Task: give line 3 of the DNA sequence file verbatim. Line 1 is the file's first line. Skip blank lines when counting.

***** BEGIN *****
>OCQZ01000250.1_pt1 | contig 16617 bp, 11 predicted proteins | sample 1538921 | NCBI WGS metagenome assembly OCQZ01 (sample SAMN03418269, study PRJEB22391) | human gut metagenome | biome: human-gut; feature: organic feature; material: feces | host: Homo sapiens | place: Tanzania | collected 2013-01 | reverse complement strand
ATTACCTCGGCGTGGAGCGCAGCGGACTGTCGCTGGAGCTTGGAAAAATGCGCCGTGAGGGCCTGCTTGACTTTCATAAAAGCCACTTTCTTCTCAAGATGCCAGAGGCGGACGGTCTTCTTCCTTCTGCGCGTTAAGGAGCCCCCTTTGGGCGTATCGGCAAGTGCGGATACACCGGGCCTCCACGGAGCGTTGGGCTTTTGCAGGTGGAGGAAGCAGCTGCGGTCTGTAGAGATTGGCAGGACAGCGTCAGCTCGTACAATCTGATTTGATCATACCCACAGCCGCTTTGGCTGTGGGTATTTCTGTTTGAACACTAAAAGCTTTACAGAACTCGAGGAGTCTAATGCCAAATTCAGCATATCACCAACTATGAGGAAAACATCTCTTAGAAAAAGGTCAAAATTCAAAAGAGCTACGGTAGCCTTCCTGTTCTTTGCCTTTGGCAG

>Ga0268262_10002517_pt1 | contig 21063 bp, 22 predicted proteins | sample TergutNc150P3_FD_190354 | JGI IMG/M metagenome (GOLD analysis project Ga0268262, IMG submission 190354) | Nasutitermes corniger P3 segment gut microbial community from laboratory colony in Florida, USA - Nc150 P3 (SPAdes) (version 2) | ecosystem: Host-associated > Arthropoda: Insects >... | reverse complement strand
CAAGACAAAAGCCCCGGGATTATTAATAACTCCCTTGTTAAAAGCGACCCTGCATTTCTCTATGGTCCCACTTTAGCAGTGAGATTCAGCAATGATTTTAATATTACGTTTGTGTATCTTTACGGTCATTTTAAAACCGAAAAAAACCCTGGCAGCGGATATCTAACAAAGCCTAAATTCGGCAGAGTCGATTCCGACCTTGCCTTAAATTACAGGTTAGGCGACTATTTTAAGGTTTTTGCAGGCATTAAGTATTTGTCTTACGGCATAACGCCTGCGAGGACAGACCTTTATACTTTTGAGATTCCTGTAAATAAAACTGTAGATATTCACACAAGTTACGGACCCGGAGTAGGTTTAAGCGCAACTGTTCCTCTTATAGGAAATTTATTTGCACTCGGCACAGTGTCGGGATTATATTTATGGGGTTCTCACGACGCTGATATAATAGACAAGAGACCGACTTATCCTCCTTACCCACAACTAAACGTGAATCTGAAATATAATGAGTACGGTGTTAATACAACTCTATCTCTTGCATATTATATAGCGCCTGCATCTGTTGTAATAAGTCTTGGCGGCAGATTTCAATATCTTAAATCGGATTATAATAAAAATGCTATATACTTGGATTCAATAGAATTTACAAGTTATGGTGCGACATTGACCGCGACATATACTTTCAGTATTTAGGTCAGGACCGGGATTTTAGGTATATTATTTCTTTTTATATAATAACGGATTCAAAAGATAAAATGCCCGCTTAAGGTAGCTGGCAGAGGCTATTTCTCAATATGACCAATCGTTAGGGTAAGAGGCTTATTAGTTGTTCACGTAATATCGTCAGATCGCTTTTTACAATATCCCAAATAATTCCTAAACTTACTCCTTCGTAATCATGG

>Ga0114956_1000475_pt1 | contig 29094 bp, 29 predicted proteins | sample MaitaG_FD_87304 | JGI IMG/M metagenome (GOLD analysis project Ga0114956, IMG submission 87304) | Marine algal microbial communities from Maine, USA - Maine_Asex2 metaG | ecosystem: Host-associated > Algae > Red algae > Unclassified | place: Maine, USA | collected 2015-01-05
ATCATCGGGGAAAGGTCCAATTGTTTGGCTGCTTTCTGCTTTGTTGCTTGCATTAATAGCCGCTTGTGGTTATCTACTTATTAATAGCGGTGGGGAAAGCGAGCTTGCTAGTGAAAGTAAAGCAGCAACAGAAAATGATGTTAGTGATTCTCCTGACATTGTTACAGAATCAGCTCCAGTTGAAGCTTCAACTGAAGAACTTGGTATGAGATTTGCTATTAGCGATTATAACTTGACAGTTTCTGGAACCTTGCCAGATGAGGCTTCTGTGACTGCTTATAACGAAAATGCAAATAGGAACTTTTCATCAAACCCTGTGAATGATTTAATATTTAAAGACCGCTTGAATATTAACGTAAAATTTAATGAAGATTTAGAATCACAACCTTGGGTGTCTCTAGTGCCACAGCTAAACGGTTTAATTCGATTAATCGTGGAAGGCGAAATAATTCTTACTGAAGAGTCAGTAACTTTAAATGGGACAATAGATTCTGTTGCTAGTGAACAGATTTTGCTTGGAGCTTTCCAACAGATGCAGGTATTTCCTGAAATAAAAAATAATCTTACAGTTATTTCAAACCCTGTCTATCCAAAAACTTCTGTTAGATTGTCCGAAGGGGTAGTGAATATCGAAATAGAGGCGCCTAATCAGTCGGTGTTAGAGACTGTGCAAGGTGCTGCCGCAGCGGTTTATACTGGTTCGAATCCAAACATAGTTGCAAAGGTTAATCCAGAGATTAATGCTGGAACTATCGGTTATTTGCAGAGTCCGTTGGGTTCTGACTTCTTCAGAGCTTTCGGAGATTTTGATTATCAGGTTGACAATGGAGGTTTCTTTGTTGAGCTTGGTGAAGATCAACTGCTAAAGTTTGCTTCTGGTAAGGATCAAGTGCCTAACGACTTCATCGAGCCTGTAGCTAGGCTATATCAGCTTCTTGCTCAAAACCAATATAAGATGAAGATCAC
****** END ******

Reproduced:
>Ga0268262_10002517_pt1 | contig 21063 bp, 22 predicted proteins | sample TergutNc150P3_FD_190354 | JGI IMG/M metagenome (GOLD analysis project Ga0268262, IMG submission 190354) | Nasutitermes corniger P3 segment gut microbial community from laboratory colony in Florida, USA - Nc150 P3 (SPAdes) (version 2) | ecosystem: Host-associated > Arthropoda: Insects >... | reverse complement strand